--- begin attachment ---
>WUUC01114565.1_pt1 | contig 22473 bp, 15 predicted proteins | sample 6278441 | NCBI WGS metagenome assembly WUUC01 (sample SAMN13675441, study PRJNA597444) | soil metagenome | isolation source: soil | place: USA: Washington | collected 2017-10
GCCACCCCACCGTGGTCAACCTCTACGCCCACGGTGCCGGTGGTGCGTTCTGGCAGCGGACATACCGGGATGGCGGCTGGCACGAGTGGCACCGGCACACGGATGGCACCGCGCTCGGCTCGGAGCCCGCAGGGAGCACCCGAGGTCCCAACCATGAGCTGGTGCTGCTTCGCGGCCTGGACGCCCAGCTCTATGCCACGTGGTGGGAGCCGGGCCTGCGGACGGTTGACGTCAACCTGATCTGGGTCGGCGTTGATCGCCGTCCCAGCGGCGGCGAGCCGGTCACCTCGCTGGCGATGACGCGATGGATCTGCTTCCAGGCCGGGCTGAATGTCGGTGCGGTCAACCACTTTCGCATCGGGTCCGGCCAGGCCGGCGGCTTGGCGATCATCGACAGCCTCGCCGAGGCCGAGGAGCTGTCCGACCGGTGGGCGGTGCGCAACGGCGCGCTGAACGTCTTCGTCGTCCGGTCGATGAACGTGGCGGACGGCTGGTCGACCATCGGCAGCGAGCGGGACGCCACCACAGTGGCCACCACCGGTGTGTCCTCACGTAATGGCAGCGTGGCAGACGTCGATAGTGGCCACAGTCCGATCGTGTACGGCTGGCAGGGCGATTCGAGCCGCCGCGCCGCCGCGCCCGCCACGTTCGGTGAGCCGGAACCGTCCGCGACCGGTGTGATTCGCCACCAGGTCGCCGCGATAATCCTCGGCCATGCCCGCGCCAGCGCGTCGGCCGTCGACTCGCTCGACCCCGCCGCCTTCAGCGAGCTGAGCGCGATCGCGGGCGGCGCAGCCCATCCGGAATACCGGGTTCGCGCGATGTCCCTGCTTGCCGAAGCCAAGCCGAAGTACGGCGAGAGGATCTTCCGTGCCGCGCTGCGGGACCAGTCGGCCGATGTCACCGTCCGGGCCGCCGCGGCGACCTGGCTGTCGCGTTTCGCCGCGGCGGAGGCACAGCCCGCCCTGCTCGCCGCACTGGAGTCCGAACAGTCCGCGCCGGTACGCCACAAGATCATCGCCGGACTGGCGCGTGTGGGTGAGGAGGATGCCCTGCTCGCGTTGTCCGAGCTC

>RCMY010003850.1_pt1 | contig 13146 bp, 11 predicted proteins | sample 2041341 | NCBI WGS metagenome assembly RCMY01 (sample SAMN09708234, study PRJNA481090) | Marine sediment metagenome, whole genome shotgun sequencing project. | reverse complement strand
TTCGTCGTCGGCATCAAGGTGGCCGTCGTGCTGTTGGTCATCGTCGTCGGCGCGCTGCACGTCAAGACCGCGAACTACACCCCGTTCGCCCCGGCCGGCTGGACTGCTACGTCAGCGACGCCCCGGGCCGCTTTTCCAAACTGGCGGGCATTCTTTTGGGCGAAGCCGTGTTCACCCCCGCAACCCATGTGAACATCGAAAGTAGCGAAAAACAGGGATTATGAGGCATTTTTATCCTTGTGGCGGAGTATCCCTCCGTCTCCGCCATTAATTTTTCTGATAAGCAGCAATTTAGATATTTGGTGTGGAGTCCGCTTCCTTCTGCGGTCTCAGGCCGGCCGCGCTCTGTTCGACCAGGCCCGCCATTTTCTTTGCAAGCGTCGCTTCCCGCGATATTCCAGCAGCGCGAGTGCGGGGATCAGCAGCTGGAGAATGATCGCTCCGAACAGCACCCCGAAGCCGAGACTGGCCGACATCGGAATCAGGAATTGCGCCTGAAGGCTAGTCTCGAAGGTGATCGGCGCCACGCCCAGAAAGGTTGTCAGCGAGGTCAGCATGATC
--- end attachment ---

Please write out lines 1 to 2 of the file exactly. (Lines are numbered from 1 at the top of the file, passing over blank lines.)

>WUUC01114565.1_pt1 | contig 22473 bp, 15 predicted proteins | sample 6278441 | NCBI WGS metagenome assembly WUUC01 (sample SAMN13675441, study PRJNA597444) | soil metagenome | isolation source: soil | place: USA: Washington | collected 2017-10
GCCACCCCACCGTGGTCAACCTCTACGCCCACGGTGCCGGTGGTGCGTTCTGGCAGCGGACATACCGGGATGGCGGCTGGCACGAGTGGCACCGGCACACGGATGGCACCGCGCTCGGCTCGGAGCCCGCAGGGAGCACCCGAGGTCCCAACCATGAGCTGGTGCTGCTTCGCGGCCTGGACGCCCAGCTCTATGCCACGTGGTGGGAGCCGGGCCTGCGGACGGTTGACGTCAACCTGATCTGGGTCGGCGTTGATCGCCGTCCCAGCGGCGGCGAGCCGGTCACCTCGCTGGCGATGACGCGATGGATCTGCTTCCAGGCCGGGCTGAATGTCGGTGCGGTCAACCACTTTCGCATCGGGTCCGGCCAGGCCGGCGGCTTGGCGATCATCGACAGCCTCGCCGAGGCCGAGGAGCTGTCCGACCGGTGGGCGGTGCGCAACGGCGCGCTGAACGTCTTCGTCGTCCGGTCGATGAACGTGGCGGACGGCTGGTCGACCATCGGCAGCGAGCGGGACGCCACCACAGTGGCCACCACCGGTGTGTCCTCACGTAATGGCAGCGTGGCAGACGTCGATAGTGGCCACAGTCCGATCGTGTACGGCTGGCAGGGCGATTCGAGCCGCCGCGCCGCCGCGCCCGCCACGTTCGGTGAGCCGGAACCGTCCGCGACCGGTGTGATTCGCCACCAGGTCGCCGCGATAATCCTCGGCCATGCCCGCGCCAGCGCGTCGGCCGTCGACTCGCTCGACCCCGCCGCCTTCAGCGAGCTGAGCGCGATCGCGGGCGGCGCAGCCCATCCGGAATACCGGGTTCGCGCGATGTCCCTGCTTGCCGAAGCCAAGCCGAAGTACGGCGAGAGGATCTTCCGTGCCGCGCTGCGGGACCAGTCGGCCGATGTCACCGTCCGGGCCGCCGCGGCGACCTGGCTGTCGCGTTTCGCCGCGGCGGAGGCACAGCCCGCCCTGCTCGCCGCACTGGAGTCCGAACAGTCCGCGCCGGTACGCCACAAGATCATCGCCGGACTGGCGCGTGTGGGTGAGGAGGATGCCCTGCTCGCGTTGTCCGAGCTC